Not long ago I left my black Moleskine notebook on an airplane. I tucked it into the seat pocket right under the engraved “Use Bottom Cushion for Flotation Device”. It was almost time for a new notebook, the pages on this one were almost full with meeting notes, phone numbers, list of things to do and other critical information. I put the book there because I couldn’t quite reach my computer case to put it away. I resolved to make sure I DID NOT forget the book. It was important as to how I operate each day. When I die it could be the record of my life.
I departed the plane and as soon as I crossed the security threshold I remembered the book, still on the plane in the seat pocket. It had only been five minutes and the plane was only one hundred yards away but it was impossible to sprint back. I had no boarding pass to get back through security. After pleading with United customer service, I filed the report and was assured the book would be returned. I was so mad at myself I couldn’t see straight.
But there was a lost and found and, after all, my name and phone number were prominently displayed on the front page.
That was months ago. The prized notebook never showed up. I was so crazed to find the book that the day after I left it on the plane, I went back to the airport looking for the lost and found office. The closest thing to a lost and found was the lost luggage counter. A nice woman there informed me there was a room where such things were stored until they were claimed or sent to the rightful owner. I pleaded with a nice woman behind the desk that since I am here now, to please let me check the inventory. She relented, but informed me it was against policy. It might have been my tears that swayed her.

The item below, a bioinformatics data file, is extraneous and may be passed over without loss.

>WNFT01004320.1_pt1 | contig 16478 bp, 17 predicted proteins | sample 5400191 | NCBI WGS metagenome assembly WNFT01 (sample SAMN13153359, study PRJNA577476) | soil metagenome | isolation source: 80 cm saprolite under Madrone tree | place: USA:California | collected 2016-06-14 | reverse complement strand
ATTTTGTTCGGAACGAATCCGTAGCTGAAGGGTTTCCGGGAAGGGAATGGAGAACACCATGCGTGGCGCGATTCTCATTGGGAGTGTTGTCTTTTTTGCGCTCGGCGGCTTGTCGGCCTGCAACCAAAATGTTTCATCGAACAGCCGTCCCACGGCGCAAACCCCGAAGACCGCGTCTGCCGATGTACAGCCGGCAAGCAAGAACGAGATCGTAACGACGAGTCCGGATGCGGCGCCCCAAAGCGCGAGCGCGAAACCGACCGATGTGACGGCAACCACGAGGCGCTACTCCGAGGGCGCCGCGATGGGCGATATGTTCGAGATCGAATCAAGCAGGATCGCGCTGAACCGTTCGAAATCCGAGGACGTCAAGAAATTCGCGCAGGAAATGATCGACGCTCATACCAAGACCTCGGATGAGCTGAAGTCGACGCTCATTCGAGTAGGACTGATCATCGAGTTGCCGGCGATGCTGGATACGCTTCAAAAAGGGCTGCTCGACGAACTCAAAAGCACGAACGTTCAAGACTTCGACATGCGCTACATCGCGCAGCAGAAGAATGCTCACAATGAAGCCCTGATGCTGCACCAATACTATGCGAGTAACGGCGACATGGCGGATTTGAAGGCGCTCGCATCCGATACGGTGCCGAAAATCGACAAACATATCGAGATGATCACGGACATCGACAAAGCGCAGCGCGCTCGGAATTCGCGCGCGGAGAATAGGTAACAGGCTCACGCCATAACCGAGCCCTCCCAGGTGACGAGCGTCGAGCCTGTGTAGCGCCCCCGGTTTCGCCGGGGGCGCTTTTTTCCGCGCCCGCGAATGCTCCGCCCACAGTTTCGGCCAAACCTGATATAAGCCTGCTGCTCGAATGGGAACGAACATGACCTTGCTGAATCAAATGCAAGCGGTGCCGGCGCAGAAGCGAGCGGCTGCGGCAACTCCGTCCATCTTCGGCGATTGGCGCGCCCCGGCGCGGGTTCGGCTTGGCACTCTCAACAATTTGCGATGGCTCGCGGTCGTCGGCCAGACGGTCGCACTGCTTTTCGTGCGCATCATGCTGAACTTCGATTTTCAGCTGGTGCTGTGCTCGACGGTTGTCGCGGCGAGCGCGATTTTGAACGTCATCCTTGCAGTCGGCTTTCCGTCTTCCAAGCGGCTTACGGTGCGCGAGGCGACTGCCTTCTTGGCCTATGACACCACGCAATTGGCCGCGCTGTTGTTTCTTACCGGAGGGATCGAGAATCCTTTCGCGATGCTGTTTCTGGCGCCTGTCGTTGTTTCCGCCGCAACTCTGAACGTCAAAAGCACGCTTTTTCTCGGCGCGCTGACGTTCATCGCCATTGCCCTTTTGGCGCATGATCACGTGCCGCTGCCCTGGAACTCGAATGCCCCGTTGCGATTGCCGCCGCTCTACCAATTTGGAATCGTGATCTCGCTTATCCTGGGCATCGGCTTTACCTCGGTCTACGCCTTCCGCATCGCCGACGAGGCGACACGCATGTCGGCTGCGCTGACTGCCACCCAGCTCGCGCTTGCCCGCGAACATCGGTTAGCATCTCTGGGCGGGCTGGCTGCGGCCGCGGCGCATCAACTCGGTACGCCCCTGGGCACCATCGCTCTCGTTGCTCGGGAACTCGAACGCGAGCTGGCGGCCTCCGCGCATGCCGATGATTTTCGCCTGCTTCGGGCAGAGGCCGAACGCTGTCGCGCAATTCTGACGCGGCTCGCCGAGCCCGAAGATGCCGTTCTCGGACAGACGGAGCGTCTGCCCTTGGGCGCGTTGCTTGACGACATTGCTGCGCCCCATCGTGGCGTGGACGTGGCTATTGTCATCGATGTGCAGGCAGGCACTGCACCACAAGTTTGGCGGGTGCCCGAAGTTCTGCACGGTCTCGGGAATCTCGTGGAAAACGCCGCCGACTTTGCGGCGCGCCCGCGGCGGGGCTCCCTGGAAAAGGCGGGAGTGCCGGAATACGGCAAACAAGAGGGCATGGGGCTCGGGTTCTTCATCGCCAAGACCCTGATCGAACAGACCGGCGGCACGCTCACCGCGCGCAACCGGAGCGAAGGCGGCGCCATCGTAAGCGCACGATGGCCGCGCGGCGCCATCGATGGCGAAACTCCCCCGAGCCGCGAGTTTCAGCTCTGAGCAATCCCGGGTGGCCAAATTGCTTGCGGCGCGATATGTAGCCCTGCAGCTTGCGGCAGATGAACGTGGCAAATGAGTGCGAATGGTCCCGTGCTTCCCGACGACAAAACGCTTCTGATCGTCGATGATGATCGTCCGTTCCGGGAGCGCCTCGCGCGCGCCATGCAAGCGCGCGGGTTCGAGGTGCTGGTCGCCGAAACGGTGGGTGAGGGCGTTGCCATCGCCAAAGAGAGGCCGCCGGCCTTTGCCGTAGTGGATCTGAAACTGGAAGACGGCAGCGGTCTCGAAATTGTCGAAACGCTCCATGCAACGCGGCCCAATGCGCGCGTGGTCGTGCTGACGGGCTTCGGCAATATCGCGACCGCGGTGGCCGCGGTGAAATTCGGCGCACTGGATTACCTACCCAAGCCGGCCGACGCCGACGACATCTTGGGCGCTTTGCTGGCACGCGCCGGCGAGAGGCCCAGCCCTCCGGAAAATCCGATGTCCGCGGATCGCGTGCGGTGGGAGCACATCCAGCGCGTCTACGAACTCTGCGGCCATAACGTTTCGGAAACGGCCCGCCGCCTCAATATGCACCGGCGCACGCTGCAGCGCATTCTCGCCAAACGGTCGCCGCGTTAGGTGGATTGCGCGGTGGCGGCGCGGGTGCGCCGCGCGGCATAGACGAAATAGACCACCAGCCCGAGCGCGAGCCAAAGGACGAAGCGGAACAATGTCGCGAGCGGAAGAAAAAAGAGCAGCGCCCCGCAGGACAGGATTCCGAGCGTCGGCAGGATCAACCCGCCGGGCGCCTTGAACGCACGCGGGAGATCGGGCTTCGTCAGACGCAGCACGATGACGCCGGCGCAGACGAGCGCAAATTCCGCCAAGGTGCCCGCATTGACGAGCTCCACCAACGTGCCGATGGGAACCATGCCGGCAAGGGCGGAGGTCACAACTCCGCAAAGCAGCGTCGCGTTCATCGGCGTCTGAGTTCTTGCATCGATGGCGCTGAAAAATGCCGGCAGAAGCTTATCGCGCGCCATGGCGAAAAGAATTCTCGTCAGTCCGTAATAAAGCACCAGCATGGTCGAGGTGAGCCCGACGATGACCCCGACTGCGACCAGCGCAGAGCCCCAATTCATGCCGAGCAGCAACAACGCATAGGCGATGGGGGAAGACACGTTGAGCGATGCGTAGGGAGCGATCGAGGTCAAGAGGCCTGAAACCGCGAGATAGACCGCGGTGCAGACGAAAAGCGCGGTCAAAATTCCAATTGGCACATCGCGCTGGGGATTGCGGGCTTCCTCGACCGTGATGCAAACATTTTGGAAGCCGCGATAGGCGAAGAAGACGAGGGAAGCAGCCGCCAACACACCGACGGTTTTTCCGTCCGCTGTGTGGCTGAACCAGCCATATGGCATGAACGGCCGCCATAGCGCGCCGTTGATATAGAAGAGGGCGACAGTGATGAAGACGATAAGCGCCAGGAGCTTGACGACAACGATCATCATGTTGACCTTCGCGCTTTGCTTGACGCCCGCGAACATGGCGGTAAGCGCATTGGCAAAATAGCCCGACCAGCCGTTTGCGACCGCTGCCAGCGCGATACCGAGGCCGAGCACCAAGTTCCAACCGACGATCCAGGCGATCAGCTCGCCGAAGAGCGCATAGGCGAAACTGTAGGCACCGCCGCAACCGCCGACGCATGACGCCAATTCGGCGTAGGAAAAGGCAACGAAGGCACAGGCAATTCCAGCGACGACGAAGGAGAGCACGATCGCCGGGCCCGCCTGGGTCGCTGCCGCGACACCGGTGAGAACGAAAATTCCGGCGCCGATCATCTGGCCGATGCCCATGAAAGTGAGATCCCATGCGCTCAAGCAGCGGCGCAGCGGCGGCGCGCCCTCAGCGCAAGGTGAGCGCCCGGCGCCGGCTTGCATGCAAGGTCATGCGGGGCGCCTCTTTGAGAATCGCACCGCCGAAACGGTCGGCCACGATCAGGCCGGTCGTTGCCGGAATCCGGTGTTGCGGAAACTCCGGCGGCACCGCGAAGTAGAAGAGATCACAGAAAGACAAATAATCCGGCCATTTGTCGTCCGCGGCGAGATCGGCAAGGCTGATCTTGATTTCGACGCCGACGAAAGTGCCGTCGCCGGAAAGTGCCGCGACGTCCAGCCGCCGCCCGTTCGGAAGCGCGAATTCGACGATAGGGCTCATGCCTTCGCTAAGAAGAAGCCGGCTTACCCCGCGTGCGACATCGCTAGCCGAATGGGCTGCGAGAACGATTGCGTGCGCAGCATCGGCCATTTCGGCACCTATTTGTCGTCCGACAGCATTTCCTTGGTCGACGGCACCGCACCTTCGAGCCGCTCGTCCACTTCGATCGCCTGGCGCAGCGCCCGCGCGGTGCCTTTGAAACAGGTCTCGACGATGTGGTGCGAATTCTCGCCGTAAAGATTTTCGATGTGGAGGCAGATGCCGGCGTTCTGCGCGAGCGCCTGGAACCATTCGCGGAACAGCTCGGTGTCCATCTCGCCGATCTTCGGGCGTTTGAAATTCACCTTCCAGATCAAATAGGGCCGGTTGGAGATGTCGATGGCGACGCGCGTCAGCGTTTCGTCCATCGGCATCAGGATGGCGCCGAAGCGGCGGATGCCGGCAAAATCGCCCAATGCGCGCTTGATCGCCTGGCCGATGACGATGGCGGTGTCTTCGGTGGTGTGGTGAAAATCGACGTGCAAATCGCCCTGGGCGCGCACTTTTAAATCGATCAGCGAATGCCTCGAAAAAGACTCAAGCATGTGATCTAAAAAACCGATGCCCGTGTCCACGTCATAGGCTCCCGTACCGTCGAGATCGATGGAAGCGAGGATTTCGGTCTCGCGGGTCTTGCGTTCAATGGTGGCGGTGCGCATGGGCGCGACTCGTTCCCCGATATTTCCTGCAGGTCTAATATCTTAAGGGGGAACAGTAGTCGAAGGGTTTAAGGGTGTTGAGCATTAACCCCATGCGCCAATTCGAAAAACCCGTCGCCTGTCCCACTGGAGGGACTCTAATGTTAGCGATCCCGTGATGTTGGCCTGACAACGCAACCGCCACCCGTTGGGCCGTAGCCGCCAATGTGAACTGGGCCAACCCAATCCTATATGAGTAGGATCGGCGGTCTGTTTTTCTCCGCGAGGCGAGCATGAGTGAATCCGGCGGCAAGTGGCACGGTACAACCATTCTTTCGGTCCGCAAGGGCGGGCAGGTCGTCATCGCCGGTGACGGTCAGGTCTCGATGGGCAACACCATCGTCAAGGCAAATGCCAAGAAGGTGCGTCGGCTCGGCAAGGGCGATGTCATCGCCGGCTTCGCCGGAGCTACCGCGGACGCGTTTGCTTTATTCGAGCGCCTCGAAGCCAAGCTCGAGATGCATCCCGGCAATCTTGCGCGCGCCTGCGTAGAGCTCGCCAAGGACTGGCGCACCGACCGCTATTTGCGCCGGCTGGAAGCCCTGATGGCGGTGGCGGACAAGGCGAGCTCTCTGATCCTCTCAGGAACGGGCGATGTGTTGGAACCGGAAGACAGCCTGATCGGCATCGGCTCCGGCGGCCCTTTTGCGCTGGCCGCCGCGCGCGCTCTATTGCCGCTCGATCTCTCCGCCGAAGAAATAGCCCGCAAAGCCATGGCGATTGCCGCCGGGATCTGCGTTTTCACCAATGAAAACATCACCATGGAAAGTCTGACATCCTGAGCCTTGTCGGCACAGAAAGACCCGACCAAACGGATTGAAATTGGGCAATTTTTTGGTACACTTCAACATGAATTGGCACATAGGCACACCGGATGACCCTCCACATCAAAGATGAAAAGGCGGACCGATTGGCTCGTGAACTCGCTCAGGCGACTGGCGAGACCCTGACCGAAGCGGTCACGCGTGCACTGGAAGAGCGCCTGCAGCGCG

In the lost luggage “room” I was transformed. It was like a home for broken toys and abandoned dreams. The shelves were full of iPods, iPads, laptops, prized notebooks just like mine (but not mine), well-loved stuffed animals, jackets and other priceless items. I thought the items might come alive and develop into a Pixar movie. I gave up on finding the notebook at that point but not on being mad at myself for making such a stupid mistake.
We all get mad at ourselves for making mistakes and we all have stories to tell. I am no exception. There was the time:
- I hit the “Reply All” button and the message went to all the wrong people. It was too late, the message was out there and I had to go into recovery mode. I was so mad at myself I vowed to never use “Reply All” again.
- I made an off-hand comment that someone overheard. It was the one person I didn’t want to hear the comment. I kicked myself – I should know better.
- I drove away with a latte on top of my car where it spilled all over the roof. I had a messed up car and no coffee. I was pissed.
- Someone gave me the middle finger recently and I responded in a way that had my blood boiling – at myself.
Being the glass half-full guy, I wondered, “When we all get furious at ourselves for making mistakes, is there anything to learn from the anger?” The answer is yes; managers need to keep the self-loathing under control. What can we all learn from our mistakes and anger?
- Plan – Almost all of my anger-induced events could be traced to sloppy planning.
- Delegate – If I gave more work away I wouldn’t be so busy and sloppy with my planning.
- Think – Being thoughtful in how I approach each project and activity would help keep the blood pressure down.
- Manage Time Better – Being late or overbooked always creates problems.
I suspect that no matter how much we plan, delegate, think and manage time, there will always be those day-to-day events or mistakes we make, after all, nobody’s perfect. Maybe the more important lesson is that when we make mistakes, to recover quickly. And when we’re mad at ourselves, to make sure that we don’t take it out on others in the workplace.